Soon the lustrously attired crewmen grounded their rafts on a small pebble-strewn beach that opened into a narrow canyon. They lowered their sails, woven with huge figures of supernatural animals, symbols that added to the hushed fear and reverence of the native onlookers, and began unloading large reed baskets and ceramic jars onto the beach.

    Throughout the long day, the cargo was stacked in an immense but orderly pile. In the evening, as the sun fell to the west, all view of the island from the shore was cut off. Only the faint flicker of lights could be seen through the darkness. But in the dawn of the new day, the fleet was still snug on shore and the great mound of cargo was unmoved.

    On top of the island mountain much labor was being expended by stone workers assaulting a huge rock. Over the next six days and nights, using bronze bars and chisels, they laboriously pecked and hammered the stone until it slowly took on the shape of a fierce, winged jaguar with the head of a serpent. When the final cutting and grinding were finished, the grotesque beast appeared to leap from the great rock it was carved upon. During the sculpting process the cargo of baskets and jars was slowly removed until there was no longer any trace.

    Then one morning the inhabitants looked across the water at the island and found it empty of life. The enigmatic people from the south, along with their fleet of rafts, had disappeared, having sailed away under cover of darkness. Only the imposing stone jaguar/serpent, its teeth curved in a bed of bared fangs and with slitted eyes surveying the vast terrain of endless hills beyond the small sea, remained to mark their passage.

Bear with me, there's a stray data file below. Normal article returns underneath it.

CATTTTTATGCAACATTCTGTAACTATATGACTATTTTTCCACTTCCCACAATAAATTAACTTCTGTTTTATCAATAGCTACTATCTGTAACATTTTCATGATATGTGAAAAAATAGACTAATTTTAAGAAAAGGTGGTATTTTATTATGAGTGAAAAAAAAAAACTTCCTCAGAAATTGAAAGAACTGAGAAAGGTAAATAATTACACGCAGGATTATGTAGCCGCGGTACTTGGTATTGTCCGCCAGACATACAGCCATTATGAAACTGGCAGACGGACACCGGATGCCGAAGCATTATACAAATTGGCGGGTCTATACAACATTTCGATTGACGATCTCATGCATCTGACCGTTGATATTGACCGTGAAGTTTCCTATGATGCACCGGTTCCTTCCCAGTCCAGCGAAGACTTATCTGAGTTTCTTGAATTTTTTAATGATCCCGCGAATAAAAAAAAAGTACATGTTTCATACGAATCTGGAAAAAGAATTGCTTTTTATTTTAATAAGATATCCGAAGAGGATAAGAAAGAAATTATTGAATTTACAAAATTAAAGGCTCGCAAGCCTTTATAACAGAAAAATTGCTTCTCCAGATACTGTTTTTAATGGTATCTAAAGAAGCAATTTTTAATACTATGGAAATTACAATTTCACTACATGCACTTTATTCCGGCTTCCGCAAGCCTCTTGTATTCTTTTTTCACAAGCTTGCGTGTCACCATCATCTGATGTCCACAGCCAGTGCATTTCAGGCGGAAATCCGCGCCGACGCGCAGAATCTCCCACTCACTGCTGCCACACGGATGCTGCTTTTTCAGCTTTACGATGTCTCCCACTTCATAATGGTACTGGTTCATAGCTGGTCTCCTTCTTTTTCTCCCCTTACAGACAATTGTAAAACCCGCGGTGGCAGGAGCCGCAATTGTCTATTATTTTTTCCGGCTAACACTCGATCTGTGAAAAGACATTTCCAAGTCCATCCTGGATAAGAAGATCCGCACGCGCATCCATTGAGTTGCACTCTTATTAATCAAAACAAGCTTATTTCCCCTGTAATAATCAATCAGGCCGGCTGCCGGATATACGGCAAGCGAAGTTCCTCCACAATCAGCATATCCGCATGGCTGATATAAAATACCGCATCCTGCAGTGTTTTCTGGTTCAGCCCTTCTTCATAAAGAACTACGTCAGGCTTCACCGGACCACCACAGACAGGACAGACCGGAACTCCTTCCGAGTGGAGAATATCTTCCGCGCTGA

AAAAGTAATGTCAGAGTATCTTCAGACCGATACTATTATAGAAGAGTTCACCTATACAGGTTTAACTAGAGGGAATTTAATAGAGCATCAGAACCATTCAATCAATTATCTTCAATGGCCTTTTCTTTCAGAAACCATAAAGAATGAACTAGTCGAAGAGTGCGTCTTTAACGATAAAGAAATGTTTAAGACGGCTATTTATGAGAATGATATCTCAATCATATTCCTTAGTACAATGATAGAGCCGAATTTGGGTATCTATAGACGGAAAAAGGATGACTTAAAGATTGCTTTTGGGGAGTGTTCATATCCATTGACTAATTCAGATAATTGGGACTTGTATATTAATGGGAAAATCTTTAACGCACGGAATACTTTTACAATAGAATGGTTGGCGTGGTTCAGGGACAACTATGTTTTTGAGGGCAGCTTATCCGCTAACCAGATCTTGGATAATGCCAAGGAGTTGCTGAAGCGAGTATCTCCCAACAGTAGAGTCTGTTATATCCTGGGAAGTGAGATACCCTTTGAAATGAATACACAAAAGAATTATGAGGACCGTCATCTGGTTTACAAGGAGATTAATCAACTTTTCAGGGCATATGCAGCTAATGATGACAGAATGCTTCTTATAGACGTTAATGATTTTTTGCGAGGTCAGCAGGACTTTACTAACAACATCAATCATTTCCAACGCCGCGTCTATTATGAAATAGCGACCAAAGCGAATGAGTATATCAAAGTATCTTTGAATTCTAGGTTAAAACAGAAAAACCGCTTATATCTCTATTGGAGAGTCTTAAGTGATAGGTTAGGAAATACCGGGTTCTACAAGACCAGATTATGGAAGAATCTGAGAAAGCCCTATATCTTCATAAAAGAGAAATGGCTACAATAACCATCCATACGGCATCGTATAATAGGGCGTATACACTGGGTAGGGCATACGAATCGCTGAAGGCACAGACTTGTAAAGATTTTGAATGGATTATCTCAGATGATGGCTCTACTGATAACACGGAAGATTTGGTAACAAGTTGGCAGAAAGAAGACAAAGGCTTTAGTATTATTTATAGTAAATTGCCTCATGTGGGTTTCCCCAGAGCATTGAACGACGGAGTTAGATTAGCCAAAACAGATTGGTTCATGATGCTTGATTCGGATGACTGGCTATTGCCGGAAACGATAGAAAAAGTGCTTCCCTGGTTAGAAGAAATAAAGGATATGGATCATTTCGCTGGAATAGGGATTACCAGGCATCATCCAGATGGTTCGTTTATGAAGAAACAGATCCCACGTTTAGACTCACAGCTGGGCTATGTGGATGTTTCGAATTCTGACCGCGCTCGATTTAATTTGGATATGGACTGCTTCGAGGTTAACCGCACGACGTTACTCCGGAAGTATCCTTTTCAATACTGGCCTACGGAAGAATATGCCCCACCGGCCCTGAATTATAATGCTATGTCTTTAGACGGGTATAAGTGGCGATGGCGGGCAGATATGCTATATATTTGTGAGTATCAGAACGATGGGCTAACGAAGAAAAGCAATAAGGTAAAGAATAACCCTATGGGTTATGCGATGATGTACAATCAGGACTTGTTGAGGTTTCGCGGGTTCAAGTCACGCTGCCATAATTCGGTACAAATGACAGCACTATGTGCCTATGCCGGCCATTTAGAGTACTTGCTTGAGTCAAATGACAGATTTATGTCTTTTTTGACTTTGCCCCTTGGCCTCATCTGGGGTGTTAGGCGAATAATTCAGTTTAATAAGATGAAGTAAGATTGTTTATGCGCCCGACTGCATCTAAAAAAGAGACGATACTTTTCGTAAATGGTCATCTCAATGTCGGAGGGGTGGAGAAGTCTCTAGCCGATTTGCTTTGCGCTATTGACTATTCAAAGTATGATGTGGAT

Curiosity quickly outweighed fear. The next afternoon, four men from the main village along the coast of the inland sea, their courage boosted by a potent native brew, pushed off in a dugout canoe and paddled across the water to the island to investigate. After landing on the little beach, they were observed entering the narrow canyon leading inside the mountain. All day and into the next their friends and relatives anxiously awaited their return. But the men were never seen again. Even their canoe vanished.

    The primitive fear of the local people increased when a great storm suddenly swept the small sea and turned it into a raging tempest. The sun blinked out as the sky went blacker than anyone could ever remember. The frightening darkness was accompanied by a terrible wind that shrieked and churned the sea to froth and devastated the coastal villages. It was as though a war of the heavens had erupted. The violence lashed the shoreline with unbelievable fury. The natives were certain the gods of the sky and darkness were led by the jaguar/serpent to punish them for their intrusion. They whispered of a curse against those who dared trespass on the island.

    Then as abruptly as it came, the storm passed over the horizon and the wind died to a baffling stillness. The brilliance of the sun burst onto a sea as calm as before. Then gulls appeared and wheeled in a circle above an object that had been washed onto the sandy beach of the eastern seashore. When the people saw the unmoving form lying in the tide line, they approached warily and stopped, then cautiously moved forward and peered down to examine it. They gasped as they realized it was the dead body of one of the strangers from the south. He wore only an ornate, embroidered tunic. All trace of golden face mask, helmet, and bracelets was gone.